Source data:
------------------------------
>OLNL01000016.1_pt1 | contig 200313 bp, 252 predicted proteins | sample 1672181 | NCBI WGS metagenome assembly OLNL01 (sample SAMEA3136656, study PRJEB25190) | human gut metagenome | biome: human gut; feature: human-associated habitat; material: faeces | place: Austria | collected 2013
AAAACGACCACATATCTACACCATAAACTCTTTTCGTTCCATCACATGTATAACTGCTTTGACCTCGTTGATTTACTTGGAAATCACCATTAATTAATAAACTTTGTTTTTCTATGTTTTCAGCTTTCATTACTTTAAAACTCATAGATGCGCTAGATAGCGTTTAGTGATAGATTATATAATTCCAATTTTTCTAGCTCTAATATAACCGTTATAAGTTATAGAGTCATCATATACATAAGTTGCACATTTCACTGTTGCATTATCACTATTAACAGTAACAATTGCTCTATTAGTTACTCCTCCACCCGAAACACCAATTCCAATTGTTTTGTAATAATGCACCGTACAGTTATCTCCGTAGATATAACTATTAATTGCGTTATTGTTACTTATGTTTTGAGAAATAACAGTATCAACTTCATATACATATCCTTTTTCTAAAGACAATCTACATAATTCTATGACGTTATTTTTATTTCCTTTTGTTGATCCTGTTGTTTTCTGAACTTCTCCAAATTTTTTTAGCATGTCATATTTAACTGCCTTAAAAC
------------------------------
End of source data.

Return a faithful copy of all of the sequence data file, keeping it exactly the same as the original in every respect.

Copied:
>OLNL01000016.1_pt1 | contig 200313 bp, 252 predicted proteins | sample 1672181 | NCBI WGS metagenome assembly OLNL01 (sample SAMEA3136656, study PRJEB25190) | human gut metagenome | biome: human gut; feature: human-associated habitat; material: faeces | place: Austria | collected 2013
AAAACGACCACATATCTACACCATAAACTCTTTTCGTTCCATCACATGTATAACTGCTTTGACCTCGTTGATTTACTTGGAAATCACCATTAATTAATAAACTTTGTTTTTCTATGTTTTCAGCTTTCATTACTTTAAAACTCATAGATGCGCTAGATAGCGTTTAGTGATAGATTATATAATTCCAATTTTTCTAGCTCTAATATAACCGTTATAAGTTATAGAGTCATCATATACATAAGTTGCACATTTCACTGTTGCATTATCACTATTAACAGTAACAATTGCTCTATTAGTTACTCCTCCACCCGAAACACCAATTCCAATTGTTTTGTAATAATGCACCGTACAGTTATCTCCGTAGATATAACTATTAATTGCGTTATTGTTACTTATGTTTTGAGAAATAACAGTATCAACTTCATATACATATCCTTTTTCTAAAGACAATCTACATAATTCTATGACGTTATTTTTATTTCCTTTTGTTGATCCTGTTGTTTTCTGAACTTCTCCAAATTTTTTTAGCATGTCATATTTAACTGCCTTAAAAC